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See more synonyms for sleight on Thesaurus.com
  1. skill; dexterity.
  2. an artifice; stratagem.
  3. cunning; craft.
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Origin of sleight

1225–75; Middle English; early Middle English slēgth < Old Norse slǣgth. See sly, -th1
Dictionary.com Unabridged Based on the Random House Unabridged Dictionary, © Random House, Inc. 2018

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Examples from the Web for sleight

Contemporary Examples

Historical Examples

  • I got it out of him, by sleight of hand—where we had met before.

    The Coast of Chance

    Esther Chamberlain

  • That was one of the miracles we asked you the sleight of, and are you going to say nothing about that?

  • The treatises on sleight of hand give the method of executing this trick.

    The Sharper Detected and Exposed

    Jean-Eugne Robert-Houdin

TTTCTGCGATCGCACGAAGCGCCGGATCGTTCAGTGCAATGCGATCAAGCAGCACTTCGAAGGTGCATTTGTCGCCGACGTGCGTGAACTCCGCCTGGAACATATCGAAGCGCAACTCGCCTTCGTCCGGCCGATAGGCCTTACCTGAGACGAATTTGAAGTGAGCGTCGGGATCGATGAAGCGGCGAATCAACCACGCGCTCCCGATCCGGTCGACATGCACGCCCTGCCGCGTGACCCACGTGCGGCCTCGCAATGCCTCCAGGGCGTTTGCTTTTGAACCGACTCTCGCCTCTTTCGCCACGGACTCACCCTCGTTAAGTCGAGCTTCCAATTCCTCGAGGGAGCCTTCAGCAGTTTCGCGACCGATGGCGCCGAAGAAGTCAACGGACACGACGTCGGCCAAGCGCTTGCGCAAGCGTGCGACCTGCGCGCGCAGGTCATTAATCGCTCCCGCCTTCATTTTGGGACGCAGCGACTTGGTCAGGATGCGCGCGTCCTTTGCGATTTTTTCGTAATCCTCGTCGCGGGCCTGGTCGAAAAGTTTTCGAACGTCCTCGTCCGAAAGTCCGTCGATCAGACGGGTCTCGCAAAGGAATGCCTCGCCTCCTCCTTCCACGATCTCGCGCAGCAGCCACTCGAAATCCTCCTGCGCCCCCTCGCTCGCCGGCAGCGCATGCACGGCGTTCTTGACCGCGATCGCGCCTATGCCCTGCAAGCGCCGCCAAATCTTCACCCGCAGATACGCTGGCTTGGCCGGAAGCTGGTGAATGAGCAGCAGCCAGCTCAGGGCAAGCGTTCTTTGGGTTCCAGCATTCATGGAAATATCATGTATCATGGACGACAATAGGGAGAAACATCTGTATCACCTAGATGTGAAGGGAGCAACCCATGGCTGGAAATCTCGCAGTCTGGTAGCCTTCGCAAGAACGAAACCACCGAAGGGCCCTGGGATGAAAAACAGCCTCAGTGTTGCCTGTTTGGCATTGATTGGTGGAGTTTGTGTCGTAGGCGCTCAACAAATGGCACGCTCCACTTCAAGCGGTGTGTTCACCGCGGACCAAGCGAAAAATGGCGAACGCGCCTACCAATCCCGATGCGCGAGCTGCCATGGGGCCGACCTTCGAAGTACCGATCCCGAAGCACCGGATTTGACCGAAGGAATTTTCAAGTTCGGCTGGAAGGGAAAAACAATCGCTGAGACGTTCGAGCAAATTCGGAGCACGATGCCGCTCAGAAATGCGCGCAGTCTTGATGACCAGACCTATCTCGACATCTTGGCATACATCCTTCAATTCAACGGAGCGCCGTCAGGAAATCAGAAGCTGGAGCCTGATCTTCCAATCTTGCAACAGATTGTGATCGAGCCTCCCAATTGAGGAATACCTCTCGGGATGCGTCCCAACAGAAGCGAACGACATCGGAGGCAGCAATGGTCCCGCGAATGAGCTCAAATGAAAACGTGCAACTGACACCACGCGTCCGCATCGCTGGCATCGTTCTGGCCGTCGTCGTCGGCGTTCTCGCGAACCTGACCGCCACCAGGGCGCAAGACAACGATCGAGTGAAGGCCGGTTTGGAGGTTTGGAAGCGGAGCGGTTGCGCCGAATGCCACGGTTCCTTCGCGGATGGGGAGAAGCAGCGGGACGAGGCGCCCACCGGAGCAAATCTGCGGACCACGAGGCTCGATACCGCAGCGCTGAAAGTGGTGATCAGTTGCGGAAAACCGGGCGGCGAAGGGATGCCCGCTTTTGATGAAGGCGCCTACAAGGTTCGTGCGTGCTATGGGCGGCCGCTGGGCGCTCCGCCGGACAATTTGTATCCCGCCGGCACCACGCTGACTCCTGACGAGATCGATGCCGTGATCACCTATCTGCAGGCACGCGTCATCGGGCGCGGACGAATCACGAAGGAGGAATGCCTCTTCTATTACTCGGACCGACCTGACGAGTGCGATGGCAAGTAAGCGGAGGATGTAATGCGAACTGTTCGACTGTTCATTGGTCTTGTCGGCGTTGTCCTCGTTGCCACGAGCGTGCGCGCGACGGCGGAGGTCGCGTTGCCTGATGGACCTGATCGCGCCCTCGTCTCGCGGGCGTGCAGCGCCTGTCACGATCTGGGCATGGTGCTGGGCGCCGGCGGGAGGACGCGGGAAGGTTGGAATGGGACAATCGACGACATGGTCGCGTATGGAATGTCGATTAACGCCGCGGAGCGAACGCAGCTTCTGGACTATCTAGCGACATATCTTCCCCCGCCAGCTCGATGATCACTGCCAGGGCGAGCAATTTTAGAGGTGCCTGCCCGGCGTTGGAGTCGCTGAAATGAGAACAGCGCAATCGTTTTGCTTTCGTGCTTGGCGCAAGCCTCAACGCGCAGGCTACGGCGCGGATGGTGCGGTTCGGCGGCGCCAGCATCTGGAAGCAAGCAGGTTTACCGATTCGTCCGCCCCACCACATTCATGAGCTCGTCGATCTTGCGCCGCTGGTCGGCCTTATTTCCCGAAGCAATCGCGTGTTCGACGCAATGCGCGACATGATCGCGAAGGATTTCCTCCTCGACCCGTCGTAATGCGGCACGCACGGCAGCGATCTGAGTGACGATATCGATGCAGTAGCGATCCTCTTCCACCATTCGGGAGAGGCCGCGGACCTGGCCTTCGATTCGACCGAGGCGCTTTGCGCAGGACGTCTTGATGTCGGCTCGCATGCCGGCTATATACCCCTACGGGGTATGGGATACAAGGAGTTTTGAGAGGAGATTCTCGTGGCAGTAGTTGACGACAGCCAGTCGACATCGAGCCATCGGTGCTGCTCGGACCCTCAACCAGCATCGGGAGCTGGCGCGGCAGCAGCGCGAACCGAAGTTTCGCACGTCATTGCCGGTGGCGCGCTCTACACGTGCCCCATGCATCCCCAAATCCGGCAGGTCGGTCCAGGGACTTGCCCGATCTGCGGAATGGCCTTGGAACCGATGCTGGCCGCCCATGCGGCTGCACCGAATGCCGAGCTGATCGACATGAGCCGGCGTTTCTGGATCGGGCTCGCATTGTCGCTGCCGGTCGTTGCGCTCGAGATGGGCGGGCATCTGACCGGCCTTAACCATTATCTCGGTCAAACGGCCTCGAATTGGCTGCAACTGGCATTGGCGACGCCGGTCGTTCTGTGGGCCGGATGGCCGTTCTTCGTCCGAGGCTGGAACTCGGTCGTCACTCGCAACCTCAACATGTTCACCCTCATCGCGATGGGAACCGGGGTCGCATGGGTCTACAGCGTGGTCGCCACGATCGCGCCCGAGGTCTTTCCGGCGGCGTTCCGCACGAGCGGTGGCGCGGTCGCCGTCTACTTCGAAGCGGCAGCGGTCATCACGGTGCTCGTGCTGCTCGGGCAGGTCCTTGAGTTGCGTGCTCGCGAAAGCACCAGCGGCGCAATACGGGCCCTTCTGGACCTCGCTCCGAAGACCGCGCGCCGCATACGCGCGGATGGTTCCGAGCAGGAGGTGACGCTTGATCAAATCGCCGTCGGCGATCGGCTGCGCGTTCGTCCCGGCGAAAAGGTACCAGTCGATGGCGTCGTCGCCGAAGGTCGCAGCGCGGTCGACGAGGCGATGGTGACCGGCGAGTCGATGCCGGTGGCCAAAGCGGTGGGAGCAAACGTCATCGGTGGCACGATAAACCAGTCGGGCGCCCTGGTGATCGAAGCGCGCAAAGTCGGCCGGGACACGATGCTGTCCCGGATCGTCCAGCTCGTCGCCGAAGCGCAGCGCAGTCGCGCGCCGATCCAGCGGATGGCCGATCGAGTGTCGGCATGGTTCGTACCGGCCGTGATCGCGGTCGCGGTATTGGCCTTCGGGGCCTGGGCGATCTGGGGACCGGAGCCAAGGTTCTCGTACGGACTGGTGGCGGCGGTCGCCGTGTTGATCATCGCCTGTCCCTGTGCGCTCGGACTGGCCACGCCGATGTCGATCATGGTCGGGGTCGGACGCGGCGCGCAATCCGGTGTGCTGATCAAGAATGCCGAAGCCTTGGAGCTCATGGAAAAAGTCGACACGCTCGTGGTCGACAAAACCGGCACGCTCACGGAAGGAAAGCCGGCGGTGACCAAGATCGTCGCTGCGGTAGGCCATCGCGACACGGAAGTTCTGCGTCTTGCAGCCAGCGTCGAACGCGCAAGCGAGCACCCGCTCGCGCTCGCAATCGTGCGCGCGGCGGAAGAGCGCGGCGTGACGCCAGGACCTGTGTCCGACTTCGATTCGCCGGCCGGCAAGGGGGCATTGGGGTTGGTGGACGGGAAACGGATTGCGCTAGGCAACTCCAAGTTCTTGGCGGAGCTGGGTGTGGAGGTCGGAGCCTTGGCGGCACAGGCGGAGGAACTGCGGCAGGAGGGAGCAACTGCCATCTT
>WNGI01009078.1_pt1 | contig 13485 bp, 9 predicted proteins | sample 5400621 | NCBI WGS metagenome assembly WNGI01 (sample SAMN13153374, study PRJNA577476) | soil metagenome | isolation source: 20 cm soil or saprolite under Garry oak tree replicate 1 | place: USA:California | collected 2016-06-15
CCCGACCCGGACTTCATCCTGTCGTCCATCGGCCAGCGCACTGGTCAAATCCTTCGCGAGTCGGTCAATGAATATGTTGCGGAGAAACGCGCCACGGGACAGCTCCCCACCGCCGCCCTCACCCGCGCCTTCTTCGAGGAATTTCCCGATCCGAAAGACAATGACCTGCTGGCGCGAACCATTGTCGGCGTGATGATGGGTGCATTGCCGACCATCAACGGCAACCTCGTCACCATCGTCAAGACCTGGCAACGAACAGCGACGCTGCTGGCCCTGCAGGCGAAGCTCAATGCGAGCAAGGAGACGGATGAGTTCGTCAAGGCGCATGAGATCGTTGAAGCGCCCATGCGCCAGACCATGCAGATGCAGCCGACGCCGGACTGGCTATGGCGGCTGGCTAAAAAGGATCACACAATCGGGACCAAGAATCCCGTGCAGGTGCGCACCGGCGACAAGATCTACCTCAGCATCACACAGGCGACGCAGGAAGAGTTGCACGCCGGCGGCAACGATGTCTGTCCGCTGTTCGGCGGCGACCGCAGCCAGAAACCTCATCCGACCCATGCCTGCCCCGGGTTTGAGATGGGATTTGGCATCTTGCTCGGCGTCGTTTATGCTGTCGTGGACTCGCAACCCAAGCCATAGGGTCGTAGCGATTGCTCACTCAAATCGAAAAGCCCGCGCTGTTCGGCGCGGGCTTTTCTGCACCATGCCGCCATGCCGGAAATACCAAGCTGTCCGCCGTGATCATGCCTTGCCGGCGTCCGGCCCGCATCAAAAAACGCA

• Of course, there are tricks of sleight of hand by which the conclusion is evaded.

    'I Believe' and other essays

    Cyril Arthur Edward Ranger Gull

  • Yet in these seeming miracles there is nothing of "black art" or sleight of hand.

    History of California

    Helen Elliott Bandini

British Dictionary definitions for sleight


noun archaic
  1. skill; dexteritySee also sleight of hand
  2. a trick or stratagem
  3. cunning; trickery
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Word Origin

C14: from Old Norse slægth, from slægr sly
Collins English Dictionary - Complete & Unabridged 2012 Digital Edition © William Collins Sons & Co. Ltd. 1979, 1986 © HarperCollins Publishers 1998, 2000, 2003, 2005, 2006, 2007, 2009, 2012

Word Origin and History for sleight


"cunning," early 14c. alteration of sleahthe (c.1200), from Old Norse sloegð "cleverness, cunning, slyness," from sloegr (see sly). Meaning "skill, cleverness, dexterity" is from late 14c. Meaning "feat or trick requiring quickness and nimbleness of the hands" is from 1590s. Term sleight of hand is attested from c.1400.

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Online Etymology Dictionary, © 2010 Douglas Harper